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    Depression and anxiety symptoms associated with internet gaming disorder before and during the COVID-19 pandemic: a longitudinal study

    Teng, Z. and Pontes, Halley and Nie, Q. and Griffiths, M.D. and Guo, C. (2021) Depression and anxiety symptoms associated with internet gaming disorder before and during the COVID-19 pandemic: a longitudinal study. Journal of Behavioral Addictions 10 (1), pp. 169-180. ISSN 2062-5871.

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    Abstract

    Background: The coronavirus disease-2019 (COVID-19) pandemic has profoundly impacted aspects of human life globally. Playing videogames has been encouraged by several organizations to help individuals cope with the COVID-19 pandemic and associated restrictive measures. This longitudinal study was the first to examine gaming in the context of the pandemic and its association with depressive and anxiety symptoms. Methods: The sample comprised 1,778 children and adolescents (50.7% male) who were part of the Project of School Mental Health in Southwest China. Data were collected at two-time intervals: before the COVID-19 pandemic (October to November 2019 – [T1]) and during the COVID-19 pandemic (April to May 2020 – [T2]). Data were collected on perceived COVID-19 impacts, videogame use, Internet Gaming Disorder (IGD), and depressive and anxiety symptoms. Cross-lagged panel models were computed to examine longitudinal relationships. Results: The results indicated that both videogame use and IGD increased significantly for adolescents at T2. The cross-lagged panel model results suggested that depressive and anxiety symptoms at T1 positively predicted IGD and videogame use at T2 (especially for boys), but not inversely. Perceived COVID-19 impacts mediated the relationship between depressive and anxiety symptoms at T1 and IGD at T2. Conclusion: Children and adolescents both increased videogame use at T2, but only adolescents significantly increased IGD severity at T2. The findings supported the compensatory hypothesis, and are consistent with the Interaction of Person-Affect-Cognition-Execution model as individual responses to COVID-19 may function as a mediator between personal predisposing variables and IGD.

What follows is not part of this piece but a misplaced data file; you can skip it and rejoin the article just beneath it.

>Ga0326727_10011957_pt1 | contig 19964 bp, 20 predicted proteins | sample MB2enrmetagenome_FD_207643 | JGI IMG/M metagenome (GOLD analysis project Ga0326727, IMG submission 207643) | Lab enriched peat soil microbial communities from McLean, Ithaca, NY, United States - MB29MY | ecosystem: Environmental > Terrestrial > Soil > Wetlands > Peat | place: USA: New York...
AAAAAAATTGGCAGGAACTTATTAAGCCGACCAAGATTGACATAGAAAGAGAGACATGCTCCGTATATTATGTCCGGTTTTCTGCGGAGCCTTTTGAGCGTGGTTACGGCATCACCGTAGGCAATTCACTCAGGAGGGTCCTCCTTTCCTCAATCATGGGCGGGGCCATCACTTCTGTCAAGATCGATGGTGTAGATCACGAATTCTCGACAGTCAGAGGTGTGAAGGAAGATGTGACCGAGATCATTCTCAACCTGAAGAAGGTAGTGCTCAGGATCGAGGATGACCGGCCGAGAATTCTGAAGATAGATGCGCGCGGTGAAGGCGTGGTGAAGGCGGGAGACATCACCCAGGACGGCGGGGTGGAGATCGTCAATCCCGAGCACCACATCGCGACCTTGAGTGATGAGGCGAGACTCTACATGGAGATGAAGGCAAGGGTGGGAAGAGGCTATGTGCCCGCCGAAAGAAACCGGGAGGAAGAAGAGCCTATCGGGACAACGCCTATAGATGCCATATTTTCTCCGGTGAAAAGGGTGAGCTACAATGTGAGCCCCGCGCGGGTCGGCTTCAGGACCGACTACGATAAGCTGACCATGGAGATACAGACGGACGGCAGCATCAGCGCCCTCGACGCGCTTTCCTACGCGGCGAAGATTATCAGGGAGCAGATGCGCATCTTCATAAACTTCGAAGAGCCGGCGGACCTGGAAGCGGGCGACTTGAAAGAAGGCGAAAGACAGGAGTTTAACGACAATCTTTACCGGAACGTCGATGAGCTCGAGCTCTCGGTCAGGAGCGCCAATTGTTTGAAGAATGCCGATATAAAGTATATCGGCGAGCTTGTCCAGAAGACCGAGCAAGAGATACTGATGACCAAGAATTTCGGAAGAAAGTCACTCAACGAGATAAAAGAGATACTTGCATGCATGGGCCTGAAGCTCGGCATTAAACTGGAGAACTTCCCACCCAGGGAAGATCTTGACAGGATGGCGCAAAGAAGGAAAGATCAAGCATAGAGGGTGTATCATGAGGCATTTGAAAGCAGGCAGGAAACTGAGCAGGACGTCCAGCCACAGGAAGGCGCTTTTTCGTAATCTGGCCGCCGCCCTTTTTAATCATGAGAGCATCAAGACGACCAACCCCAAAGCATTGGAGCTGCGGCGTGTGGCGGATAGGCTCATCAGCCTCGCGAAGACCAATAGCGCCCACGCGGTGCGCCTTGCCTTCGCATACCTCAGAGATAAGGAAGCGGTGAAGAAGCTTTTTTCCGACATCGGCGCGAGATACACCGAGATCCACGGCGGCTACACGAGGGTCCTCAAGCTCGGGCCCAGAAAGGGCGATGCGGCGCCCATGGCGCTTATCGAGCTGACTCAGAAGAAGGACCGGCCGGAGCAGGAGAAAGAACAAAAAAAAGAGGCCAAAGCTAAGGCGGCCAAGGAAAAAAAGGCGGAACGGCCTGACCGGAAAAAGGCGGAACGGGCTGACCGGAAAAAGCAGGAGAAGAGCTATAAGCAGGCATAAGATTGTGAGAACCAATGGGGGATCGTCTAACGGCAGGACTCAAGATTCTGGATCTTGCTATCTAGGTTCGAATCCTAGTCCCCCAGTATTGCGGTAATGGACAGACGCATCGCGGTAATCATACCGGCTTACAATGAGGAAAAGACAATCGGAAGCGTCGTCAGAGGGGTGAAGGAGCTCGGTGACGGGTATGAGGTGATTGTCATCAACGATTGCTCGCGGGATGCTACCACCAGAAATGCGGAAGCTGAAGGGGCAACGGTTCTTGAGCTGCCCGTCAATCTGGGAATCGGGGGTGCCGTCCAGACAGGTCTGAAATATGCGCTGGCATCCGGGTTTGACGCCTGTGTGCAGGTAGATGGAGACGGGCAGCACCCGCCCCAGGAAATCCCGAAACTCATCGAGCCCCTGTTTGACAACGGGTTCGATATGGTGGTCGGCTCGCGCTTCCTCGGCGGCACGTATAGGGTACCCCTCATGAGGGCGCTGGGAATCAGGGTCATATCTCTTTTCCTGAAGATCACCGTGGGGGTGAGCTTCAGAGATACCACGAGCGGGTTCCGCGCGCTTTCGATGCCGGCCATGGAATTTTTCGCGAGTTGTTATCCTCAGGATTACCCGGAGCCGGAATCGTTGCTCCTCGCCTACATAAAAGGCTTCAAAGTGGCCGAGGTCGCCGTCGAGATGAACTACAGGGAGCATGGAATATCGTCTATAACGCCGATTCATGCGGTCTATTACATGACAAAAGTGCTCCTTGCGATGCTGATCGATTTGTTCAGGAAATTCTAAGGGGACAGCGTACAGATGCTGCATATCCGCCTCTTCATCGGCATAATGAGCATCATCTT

Metadata

    Item Type: Article
    Keyword(s) / Subject(s): perceived COVID-19 impacts, videogame use, Internet gaming disorder, depressive symptoms, anxiety symptoms
    School: School of Business, Economics & Informatics > Organizational Psychology
    Depositing User: Administrator
    Date Deposited: 13 May 2021 11:58
    Last Modified: 15 Jun 2021 09:37
    URI: https://eprints.bbk.ac.uk/id/eprint/44262

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